This is a study of Henry James's changing attitudes to history as a narrative model, tracing the development from his early interest in `scientific' historiography to the radically anti-historical character of his late works.James's use of the term `history' was influenced by developments in nineteenth-century historiography, but was also embedded in the complex of defensive manoeuvres through which Victorian culture sought to control
its anxiety about the power of fiction. Reading James's novels in the light of contemporary debates about the morality and authorship and the politics of reading, Dr Jolly finds that fiction develops from being history's
censored `other' in the early works to being a valued mode of problem-solving in the later fiction. This shift may be seen as the product of James's increasing engagement with the reading practices of groups marginalized by high Victorian culture: women, the working class, other cultures, and the avant-garde. The book ends with a consideration of the challenge posed to James's radical anti-historical epistemology by the unprecedented violence of twentieth-century
history.Drawing on contemporary narrative theory, and providing illuminating readings of a large number of James's novels, Roslyn Jolly had written a sophisticated and persuasive analysis of James's shifting definitions
of history and fiction.
'Jolly's work is particularly interesting in its lucid expositions of the contradictions inherent within James's early position which appears to collude with cultural tones derogatory to fiction, but I find all the readings of the novels extremely illuminating. Jolly's well-argued, and lucid exposition is a valuable contribution to the debate about the nature of narrative and is mercifully jargon-free.'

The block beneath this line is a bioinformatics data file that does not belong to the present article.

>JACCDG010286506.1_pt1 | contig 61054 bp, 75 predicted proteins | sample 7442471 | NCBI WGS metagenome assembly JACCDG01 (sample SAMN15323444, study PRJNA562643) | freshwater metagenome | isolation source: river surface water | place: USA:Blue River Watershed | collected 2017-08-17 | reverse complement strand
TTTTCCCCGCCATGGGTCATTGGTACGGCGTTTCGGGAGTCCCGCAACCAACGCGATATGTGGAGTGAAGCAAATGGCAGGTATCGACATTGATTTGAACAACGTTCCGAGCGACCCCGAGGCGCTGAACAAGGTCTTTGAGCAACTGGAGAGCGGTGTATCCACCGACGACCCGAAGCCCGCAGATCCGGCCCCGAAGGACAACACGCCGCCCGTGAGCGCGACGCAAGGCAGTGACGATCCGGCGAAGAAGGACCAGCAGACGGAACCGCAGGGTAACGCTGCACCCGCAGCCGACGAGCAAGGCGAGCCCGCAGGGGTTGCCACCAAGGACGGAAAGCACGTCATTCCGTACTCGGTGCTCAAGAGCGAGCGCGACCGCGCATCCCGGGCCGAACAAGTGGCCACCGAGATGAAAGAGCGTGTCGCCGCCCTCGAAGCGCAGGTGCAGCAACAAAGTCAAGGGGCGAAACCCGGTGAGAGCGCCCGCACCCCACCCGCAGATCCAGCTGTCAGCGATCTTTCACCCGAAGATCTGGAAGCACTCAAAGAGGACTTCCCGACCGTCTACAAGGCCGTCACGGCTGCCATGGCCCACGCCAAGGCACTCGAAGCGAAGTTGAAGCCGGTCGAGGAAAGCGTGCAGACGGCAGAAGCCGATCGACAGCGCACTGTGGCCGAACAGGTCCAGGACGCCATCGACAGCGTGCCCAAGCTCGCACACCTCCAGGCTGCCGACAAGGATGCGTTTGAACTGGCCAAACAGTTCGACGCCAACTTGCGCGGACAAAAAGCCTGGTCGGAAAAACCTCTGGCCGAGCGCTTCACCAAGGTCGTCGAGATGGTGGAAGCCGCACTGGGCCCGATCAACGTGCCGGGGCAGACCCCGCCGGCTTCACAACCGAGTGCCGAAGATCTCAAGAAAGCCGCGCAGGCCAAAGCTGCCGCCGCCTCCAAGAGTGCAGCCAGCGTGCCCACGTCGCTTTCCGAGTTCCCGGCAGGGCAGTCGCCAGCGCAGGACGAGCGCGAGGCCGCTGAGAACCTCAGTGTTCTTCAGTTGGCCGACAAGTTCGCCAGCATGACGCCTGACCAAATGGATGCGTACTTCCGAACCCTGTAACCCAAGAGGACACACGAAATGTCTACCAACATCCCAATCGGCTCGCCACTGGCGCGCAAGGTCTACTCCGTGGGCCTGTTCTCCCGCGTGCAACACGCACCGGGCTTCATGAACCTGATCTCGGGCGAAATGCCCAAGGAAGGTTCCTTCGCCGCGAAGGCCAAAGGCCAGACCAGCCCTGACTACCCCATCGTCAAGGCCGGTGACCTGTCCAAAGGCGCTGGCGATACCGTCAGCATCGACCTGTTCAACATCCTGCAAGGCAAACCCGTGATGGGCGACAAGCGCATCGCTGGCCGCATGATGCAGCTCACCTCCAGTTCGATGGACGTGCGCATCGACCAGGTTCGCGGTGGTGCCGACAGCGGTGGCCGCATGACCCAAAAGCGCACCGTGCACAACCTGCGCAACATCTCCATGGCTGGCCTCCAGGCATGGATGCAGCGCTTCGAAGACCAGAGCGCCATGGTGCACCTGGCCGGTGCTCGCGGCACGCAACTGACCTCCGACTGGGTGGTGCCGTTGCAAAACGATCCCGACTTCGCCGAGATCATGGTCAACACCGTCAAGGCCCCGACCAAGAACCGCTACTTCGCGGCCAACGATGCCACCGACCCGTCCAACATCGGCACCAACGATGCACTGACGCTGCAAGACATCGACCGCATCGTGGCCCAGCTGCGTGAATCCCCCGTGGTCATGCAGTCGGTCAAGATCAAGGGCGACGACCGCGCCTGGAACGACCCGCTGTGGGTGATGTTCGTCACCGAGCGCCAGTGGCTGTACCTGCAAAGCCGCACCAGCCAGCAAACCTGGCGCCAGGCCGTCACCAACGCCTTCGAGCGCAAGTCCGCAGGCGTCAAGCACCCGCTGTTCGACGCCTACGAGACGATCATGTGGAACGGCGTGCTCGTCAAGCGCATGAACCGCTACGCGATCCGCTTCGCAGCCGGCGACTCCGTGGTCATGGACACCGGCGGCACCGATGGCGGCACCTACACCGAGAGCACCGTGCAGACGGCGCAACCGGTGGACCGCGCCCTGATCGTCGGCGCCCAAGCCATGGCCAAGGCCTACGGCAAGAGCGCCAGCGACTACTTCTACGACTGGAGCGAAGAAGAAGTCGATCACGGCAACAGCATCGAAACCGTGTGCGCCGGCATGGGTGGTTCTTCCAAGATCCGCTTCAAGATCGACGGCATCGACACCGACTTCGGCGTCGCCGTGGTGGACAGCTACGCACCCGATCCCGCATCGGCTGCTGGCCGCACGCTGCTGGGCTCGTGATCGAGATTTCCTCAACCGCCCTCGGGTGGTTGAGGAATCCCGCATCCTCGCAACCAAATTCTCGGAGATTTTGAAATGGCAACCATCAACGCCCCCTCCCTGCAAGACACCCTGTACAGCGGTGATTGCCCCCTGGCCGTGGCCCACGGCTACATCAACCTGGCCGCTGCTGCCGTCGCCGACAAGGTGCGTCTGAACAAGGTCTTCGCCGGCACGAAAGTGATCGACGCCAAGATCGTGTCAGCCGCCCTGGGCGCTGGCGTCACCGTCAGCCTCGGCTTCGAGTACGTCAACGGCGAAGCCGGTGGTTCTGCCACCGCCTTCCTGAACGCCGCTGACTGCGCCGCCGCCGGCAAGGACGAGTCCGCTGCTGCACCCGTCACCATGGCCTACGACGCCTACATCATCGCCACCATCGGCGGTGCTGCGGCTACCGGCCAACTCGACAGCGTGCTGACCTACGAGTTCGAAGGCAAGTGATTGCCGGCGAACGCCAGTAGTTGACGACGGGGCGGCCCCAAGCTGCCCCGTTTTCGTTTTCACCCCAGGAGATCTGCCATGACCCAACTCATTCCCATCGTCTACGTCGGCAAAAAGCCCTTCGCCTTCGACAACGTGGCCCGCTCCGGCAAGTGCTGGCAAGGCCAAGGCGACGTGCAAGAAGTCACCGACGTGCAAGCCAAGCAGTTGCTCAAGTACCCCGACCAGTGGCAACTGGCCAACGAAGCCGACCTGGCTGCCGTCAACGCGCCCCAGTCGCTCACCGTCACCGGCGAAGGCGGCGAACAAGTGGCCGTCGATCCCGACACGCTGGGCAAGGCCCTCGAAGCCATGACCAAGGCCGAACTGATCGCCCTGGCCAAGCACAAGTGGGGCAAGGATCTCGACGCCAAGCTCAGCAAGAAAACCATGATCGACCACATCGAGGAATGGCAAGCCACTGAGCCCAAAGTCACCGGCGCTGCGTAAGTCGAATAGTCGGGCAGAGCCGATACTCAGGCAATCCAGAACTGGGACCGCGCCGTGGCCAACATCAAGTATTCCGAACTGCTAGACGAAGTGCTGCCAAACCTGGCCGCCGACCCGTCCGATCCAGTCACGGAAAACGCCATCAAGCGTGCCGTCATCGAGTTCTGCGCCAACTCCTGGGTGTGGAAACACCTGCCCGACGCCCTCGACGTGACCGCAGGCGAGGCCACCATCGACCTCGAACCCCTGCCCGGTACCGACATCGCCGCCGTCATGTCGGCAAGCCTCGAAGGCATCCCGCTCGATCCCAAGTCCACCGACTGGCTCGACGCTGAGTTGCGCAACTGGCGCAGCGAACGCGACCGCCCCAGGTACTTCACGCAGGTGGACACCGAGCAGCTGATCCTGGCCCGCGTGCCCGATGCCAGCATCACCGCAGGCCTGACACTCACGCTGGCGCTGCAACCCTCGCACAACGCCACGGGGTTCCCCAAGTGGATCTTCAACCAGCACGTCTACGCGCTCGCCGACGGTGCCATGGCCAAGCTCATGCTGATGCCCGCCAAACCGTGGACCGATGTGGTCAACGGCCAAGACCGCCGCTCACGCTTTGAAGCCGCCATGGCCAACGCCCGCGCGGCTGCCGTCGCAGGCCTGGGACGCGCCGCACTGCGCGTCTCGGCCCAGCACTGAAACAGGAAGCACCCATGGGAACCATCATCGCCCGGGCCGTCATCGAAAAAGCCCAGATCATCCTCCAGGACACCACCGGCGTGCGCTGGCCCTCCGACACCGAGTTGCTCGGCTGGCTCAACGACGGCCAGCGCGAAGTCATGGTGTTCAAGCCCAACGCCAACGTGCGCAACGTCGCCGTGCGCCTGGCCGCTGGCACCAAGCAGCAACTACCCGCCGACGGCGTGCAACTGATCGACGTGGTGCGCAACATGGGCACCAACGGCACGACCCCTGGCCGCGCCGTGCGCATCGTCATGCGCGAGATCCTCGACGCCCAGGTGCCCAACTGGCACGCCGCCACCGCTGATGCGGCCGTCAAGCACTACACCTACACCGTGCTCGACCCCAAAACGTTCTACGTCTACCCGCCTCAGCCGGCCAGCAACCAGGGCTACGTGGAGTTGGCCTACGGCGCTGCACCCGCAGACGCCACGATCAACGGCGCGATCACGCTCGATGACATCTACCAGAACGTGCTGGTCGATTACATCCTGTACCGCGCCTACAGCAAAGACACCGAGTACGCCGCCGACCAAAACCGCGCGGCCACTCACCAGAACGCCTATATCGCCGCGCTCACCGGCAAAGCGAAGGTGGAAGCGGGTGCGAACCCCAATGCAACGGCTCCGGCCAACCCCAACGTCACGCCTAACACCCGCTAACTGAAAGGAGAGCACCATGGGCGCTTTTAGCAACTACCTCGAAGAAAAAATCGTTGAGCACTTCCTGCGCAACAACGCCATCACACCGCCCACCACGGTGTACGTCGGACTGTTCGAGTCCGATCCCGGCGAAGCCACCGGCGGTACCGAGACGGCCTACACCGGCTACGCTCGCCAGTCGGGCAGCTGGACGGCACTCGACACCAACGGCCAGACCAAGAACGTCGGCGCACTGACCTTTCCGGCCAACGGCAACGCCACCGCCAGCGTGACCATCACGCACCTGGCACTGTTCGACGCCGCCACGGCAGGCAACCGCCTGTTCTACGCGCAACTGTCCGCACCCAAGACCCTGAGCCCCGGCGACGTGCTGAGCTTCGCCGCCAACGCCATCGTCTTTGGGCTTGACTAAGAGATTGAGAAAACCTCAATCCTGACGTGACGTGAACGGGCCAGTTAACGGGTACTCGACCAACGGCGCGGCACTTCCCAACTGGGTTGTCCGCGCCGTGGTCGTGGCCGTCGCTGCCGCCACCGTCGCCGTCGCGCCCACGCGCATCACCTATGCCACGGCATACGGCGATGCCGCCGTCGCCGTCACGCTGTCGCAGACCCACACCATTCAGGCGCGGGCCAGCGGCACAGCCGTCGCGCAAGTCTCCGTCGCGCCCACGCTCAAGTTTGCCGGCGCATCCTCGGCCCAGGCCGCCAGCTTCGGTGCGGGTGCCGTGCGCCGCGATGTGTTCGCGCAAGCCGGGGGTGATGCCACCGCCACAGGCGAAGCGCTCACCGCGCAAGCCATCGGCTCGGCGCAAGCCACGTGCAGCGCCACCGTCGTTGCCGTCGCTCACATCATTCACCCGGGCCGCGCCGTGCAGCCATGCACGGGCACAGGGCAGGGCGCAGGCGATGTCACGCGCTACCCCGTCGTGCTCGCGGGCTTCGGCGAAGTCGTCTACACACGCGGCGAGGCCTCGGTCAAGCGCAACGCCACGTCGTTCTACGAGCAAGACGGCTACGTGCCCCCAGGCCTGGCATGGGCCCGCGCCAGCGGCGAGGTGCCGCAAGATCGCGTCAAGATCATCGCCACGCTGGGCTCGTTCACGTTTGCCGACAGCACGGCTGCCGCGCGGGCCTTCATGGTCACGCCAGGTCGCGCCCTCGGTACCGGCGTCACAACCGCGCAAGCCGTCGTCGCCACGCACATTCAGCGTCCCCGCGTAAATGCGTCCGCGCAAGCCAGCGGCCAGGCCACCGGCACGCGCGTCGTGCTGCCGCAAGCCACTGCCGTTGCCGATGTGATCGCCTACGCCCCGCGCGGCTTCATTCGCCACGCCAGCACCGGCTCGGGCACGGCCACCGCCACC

Jacqueline Kaye. University of Essex. American Studies, Volume 28, Part 2 - 1994
'Comprehensive, succinct, and clearly written, this is one of the best books on James to appear in recent years as well as an essential study for anyone interested in the evolution of the novel.'
D. Kirby, Florida State University. Choice May '94
`For all the many felicities of Jolly's work, and its definite contribution to the subject of James's lifelong meditation on the realtions of history and fiction, it recalls to the reader how often and how easily James's restless enquiries elude the most determind strategies to contain them.'
The Modern Language Review
`This brief summary does not do justice to the subtlety and richness of Jolly's argument overall or her reading of individual texts, theoretical and fictional. Especially valuable is her discussion of nineteenth-century cultural debates about the merits of history and fiction....intelligent, neatly focused study.'
`Jolly has produced a timely reminder, by way of a particular study of the large and complex case of Henry James, of the difficult and changing relationship between fiction and history. Treating James's voluminous work in little more than 200 pages inescapably entails selection, although here that selection is well-judged and the attendant danger of the imposition of an overly schematic thesis is, by and large, avoided.'
John M. Lyon, University of Bristol, Review of English Studies, Vol. 47, No. 186, May '96